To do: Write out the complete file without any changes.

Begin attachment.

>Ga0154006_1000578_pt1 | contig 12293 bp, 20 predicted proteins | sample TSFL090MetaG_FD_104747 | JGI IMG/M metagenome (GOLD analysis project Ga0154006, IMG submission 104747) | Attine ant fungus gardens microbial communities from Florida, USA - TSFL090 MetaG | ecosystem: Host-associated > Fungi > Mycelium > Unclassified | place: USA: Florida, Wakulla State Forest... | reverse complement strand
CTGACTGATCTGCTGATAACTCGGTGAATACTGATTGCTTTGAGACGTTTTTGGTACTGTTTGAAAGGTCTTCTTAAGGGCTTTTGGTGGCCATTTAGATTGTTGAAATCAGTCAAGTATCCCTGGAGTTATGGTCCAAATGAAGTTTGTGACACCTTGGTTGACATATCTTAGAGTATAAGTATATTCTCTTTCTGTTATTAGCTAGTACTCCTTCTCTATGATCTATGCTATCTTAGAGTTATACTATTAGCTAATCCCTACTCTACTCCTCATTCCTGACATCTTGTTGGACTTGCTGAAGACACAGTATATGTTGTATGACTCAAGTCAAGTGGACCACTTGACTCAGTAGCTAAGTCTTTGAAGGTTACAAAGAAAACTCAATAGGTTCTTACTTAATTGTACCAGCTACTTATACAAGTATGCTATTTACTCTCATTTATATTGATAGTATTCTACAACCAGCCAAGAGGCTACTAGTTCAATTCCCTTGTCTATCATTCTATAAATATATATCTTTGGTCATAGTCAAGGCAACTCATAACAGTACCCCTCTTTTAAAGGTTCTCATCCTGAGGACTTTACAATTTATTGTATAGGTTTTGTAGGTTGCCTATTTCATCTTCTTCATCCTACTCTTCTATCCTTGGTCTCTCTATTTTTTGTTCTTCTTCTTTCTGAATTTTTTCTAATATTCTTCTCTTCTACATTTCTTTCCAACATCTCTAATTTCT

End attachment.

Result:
>Ga0154006_1000578_pt1 | contig 12293 bp, 20 predicted proteins | sample TSFL090MetaG_FD_104747 | JGI IMG/M metagenome (GOLD analysis project Ga0154006, IMG submission 104747) | Attine ant fungus gardens microbial communities from Florida, USA - TSFL090 MetaG | ecosystem: Host-associated > Fungi > Mycelium > Unclassified | place: USA: Florida, Wakulla State Forest... | reverse complement strand
CTGACTGATCTGCTGATAACTCGGTGAATACTGATTGCTTTGAGACGTTTTTGGTACTGTTTGAAAGGTCTTCTTAAGGGCTTTTGGTGGCCATTTAGATTGTTGAAATCAGTCAAGTATCCCTGGAGTTATGGTCCAAATGAAGTTTGTGACACCTTGGTTGACATATCTTAGAGTATAAGTATATTCTCTTTCTGTTATTAGCTAGTACTCCTTCTCTATGATCTATGCTATCTTAGAGTTATACTATTAGCTAATCCCTACTCTACTCCTCATTCCTGACATCTTGTTGGACTTGCTGAAGACACAGTATATGTTGTATGACTCAAGTCAAGTGGACCACTTGACTCAGTAGCTAAGTCTTTGAAGGTTACAAAGAAAACTCAATAGGTTCTTACTTAATTGTACCAGCTACTTATACAAGTATGCTATTTACTCTCATTTATATTGATAGTATTCTACAACCAGCCAAGAGGCTACTAGTTCAATTCCCTTGTCTATCATTCTATAAATATATATCTTTGGTCATAGTCAAGGCAACTCATAACAGTACCCCTCTTTTAAAGGTTCTCATCCTGAGGACTTTACAATTTATTGTATAGGTTTTGTAGGTTGCCTATTTCATCTTCTTCATCCTACTCTTCTATCCTTGGTCTCTCTATTTTTTGTTCTTCTTCTTTCTGAATTTTTTCTAATATTCTTCTCTTCTACATTTCTTTCCAACATCTCTAATTTCT